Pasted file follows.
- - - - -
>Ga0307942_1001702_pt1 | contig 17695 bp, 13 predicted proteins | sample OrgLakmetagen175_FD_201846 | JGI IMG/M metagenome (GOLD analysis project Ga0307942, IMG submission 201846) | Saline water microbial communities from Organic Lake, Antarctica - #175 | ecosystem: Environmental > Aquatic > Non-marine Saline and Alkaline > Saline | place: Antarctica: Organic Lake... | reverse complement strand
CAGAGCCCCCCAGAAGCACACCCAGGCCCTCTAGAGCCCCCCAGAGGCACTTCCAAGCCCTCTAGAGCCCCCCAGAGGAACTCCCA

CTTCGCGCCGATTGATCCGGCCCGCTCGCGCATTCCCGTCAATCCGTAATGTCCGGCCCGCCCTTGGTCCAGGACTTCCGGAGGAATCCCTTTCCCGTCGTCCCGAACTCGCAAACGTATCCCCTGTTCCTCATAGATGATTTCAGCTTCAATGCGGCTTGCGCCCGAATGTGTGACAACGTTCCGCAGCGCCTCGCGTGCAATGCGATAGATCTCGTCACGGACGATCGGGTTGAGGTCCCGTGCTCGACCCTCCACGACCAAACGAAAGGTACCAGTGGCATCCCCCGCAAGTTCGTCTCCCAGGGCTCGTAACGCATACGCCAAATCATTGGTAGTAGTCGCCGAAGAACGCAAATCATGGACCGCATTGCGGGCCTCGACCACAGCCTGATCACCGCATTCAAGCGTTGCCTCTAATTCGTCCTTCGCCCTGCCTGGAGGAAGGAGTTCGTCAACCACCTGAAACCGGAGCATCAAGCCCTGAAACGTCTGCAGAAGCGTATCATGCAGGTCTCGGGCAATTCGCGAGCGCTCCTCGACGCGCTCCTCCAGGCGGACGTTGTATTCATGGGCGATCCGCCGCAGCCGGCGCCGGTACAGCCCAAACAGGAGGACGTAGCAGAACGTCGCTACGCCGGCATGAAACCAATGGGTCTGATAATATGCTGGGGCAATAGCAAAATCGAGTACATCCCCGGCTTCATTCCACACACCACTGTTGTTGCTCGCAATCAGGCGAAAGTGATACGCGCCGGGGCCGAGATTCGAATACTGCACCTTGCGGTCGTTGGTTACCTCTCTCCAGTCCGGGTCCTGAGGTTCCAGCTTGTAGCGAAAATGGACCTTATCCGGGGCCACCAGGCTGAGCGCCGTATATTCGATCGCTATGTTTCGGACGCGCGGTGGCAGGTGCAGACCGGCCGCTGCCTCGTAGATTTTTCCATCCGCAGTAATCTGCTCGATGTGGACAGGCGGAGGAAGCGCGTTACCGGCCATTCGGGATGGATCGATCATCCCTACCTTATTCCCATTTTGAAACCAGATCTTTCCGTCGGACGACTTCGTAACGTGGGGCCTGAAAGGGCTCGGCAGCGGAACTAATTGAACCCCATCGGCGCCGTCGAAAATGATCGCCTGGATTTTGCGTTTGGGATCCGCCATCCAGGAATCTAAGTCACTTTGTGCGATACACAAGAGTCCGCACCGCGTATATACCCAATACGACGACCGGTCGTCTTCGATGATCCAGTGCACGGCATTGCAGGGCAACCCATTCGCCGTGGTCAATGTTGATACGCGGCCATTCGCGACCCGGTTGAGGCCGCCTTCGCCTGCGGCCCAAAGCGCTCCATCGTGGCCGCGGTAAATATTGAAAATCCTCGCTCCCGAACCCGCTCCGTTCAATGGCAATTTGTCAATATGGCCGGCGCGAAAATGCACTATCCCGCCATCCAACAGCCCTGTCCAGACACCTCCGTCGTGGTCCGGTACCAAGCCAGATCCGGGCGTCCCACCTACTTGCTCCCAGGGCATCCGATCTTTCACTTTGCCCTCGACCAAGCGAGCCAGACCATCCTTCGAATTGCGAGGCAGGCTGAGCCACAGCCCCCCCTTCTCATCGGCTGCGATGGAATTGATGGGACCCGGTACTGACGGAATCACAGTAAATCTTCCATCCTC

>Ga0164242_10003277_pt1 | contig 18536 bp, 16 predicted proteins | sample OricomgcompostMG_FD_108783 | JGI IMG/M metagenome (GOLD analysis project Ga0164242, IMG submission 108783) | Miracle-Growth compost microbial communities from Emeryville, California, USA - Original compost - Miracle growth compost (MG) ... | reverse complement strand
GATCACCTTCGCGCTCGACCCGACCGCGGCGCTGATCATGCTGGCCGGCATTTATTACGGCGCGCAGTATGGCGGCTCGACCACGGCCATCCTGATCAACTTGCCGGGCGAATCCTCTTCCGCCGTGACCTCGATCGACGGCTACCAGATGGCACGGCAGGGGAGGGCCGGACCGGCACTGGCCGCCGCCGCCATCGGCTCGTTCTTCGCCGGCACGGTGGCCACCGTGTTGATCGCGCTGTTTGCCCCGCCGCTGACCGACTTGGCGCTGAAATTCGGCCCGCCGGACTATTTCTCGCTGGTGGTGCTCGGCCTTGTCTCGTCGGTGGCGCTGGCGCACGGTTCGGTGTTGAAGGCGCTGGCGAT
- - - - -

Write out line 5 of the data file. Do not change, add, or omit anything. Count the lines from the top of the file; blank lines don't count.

GATCACCTTCGCGCTCGACCCGACCGCGGCGCTGATCATGCTGGCCGGCATTTATTACGGCGCGCAGTATGGCGGCTCGACCACGGCCATCCTGATCAACTTGCCGGGCGAATCCTCTTCCGCCGTGACCTCGATCGACGGCTACCAGATGGCACGGCAGGGGAGGGCCGGACCGGCACTGGCCGCCGCCGCCATCGGCTCGTTCTTCGCCGGCACGGTGGCCACCGTGTTGATCGCGCTGTTTGCCCCGCCGCTGACCGACTTGGCGCTGAAATTCGGCCCGCCGGACTATTTCTCGCTGGTGGTGCTCGGCCTTGTCTCGTCGGTGGCGCTGGCGCACGGTTCGGTGTTGAAGGCGCTGGCGAT